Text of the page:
This is my fAvOriTe part!!! Use a meat tenderizer to bang up the wood! Make it look worn, dented, scratched, you name it. Take out your aggression! Don’t forget to bang up the dowels, too! I also like to use the metal scraper on all the hard edges. This makes it look even more worn. If really big chunks start coming off, stop and take it off with your hand. Smooth this out with the palm sander in the next.

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Once you feel liberated from demolishing the wood, say “I’m sorry” by using the 80-grit sandpaper on the palm sander to smooth out any really rough edges. LOL. Remember, you’re putting blankets on here so you don’t want any opportunities for the blankets to snag. Then, lightly go over it again with a fine grit sanding block. Run your hand over all the wood to make sure there are no sharp edges.


Step 4: Stain the wood!


Wipe off any dust that’s on the board and grab your foam brush to start staining! Really, you can choose any stain that fits best with your decor. If you’d like something more authentic-looking, don’t go too dark. I really like the Provincial tint from Miniwax. Make sure to stain all sides of the boards and dowels.

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Step 5: Assemble your blanket ladder!


Whoopee! It’s time to assemble! First, grab the palm sander and your dowels. Since the holes we drilled are 15/16″ (and the dowels are 1″), you’ll need to sand the ends of the dowels a bit so they fit into the holes. We want a tight fit so the ladder is durable!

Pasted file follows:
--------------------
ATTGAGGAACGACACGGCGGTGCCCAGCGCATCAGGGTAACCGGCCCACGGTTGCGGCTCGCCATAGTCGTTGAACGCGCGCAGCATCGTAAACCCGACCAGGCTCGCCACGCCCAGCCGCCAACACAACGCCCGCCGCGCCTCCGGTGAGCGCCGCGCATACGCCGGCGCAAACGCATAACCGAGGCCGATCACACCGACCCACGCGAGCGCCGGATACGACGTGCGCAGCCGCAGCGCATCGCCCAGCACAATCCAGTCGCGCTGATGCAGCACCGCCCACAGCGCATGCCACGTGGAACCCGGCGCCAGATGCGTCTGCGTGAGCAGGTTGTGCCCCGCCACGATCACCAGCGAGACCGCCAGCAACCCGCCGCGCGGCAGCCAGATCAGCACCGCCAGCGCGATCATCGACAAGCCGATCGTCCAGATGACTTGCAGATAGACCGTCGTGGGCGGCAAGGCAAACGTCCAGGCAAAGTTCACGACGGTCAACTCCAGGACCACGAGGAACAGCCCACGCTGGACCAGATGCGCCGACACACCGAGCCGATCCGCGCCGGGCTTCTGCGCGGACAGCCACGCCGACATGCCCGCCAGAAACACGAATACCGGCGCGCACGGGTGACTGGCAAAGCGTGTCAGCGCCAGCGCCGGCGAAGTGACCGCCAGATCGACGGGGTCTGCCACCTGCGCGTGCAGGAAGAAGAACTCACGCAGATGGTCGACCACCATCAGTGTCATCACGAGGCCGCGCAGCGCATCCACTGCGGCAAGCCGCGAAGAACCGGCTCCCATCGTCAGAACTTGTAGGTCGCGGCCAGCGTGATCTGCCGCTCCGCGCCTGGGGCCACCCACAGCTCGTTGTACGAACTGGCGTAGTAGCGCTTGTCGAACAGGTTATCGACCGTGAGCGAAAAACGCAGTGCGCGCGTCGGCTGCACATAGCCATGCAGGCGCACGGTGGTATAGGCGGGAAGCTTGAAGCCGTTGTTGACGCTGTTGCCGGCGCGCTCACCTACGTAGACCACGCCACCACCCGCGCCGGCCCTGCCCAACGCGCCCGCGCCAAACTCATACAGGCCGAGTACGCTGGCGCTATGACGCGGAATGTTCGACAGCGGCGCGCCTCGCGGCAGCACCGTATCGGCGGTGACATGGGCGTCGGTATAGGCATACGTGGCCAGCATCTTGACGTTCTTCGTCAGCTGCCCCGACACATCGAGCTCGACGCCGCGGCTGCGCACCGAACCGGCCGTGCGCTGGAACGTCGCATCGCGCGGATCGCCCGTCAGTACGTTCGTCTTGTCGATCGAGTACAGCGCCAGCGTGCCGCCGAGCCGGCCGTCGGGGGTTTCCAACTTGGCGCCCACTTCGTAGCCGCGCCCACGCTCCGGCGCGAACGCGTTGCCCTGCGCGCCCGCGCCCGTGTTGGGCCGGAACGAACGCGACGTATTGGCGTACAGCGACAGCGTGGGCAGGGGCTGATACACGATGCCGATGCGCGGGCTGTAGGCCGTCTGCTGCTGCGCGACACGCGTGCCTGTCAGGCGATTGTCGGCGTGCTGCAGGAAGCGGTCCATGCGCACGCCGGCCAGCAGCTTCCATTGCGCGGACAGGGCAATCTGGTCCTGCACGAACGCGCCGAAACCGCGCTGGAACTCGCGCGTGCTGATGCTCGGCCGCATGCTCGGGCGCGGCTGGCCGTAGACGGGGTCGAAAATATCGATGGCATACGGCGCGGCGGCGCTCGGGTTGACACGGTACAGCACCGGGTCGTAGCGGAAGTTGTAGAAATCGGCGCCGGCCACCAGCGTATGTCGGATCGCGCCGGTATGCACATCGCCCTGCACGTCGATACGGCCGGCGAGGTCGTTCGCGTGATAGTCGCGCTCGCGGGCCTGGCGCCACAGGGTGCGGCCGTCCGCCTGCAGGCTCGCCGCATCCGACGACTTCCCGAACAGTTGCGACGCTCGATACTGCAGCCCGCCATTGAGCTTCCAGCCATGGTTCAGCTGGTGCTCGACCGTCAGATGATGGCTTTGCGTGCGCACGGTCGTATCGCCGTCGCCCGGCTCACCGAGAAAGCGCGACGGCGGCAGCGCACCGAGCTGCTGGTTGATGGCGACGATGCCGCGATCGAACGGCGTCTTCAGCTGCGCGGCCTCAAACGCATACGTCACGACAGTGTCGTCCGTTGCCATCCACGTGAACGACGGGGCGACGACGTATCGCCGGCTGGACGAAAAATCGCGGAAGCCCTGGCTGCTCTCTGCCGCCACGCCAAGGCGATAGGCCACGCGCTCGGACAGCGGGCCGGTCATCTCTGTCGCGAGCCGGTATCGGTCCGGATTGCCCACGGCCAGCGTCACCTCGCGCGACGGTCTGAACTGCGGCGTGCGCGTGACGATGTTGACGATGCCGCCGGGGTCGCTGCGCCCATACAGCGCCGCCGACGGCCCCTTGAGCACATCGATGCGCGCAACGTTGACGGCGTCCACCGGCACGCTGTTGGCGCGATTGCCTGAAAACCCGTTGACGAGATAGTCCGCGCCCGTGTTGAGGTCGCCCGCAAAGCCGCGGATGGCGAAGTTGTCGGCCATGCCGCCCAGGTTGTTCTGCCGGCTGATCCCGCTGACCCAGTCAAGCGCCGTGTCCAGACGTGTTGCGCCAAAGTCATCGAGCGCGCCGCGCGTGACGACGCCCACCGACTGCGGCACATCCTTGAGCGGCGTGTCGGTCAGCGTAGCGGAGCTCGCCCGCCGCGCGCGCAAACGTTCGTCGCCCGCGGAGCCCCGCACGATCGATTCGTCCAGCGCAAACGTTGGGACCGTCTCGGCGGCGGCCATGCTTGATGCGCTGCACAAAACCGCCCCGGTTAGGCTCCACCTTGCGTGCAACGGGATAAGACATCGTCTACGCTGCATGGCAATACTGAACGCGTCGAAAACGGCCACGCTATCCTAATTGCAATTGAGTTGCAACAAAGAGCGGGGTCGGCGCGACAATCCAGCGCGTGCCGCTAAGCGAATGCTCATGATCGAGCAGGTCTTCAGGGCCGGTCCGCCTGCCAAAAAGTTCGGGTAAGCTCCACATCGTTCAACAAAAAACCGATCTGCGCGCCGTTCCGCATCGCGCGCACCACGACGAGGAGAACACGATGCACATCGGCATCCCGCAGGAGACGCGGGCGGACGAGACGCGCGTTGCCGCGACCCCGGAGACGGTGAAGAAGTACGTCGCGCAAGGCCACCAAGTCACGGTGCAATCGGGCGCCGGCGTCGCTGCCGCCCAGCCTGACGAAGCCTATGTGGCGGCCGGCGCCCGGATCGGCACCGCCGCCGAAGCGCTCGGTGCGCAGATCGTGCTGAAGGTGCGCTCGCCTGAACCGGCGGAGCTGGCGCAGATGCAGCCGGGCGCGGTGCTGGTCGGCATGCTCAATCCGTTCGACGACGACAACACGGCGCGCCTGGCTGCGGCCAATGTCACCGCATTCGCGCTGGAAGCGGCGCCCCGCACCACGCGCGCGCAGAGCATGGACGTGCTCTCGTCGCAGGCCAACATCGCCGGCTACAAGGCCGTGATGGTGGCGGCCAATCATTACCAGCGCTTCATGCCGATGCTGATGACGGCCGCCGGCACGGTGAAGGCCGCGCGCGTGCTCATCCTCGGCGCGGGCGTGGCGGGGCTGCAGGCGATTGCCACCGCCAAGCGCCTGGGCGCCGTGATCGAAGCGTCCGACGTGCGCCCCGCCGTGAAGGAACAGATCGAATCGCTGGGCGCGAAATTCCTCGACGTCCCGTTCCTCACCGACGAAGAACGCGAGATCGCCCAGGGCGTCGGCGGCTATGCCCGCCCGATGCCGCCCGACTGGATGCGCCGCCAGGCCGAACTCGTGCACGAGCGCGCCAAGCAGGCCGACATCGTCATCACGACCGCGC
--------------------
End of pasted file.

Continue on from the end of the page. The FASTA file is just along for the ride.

Once both ends are sanded, you can spread a little bit of wood glue on the insides of the drilled holes. While not necessary, it’ll help your ladder be that much more durable. Use a rubber mallet to pound the dowels into each hole and wipe off any extra glue.


Finally, line up the other 1×3″ board with the dowels (and add glue if you’d like). It might take a little finagling, so be patient! Once they’re lined up, use the rubber mallet to hammer it in.


PS – If you’re having trouble getting the dowels to line up with the boards, just take them out, wipe off the glue, and sand them more. This will give you more wiggle room to line them up. Then, re-glue when you put them back in.

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Let your ladder dry overnight so the stain can fully cure. Then, voila! Your very own blanket ladder! I hope you found this tutorial on how to make a blanket ladder helpful. If you have any questions, just drop a comment below! :-)

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Hayley

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3 of 7 comments
  • William
    on May 26, 2019

    Great directions. A little pricey using oak. Douglas fir has a tight grain like oak and is cheaper. Real farmhouse ladders were made out of hickory and ash. If one could find the wood.

  • Jean
    on Jun 3, 2019

    I still like pine. Love the ladder.

    • Hayley
      on Jun 3, 2019

      Haha thank you! Just have to be careful about pine warping - it's tricky!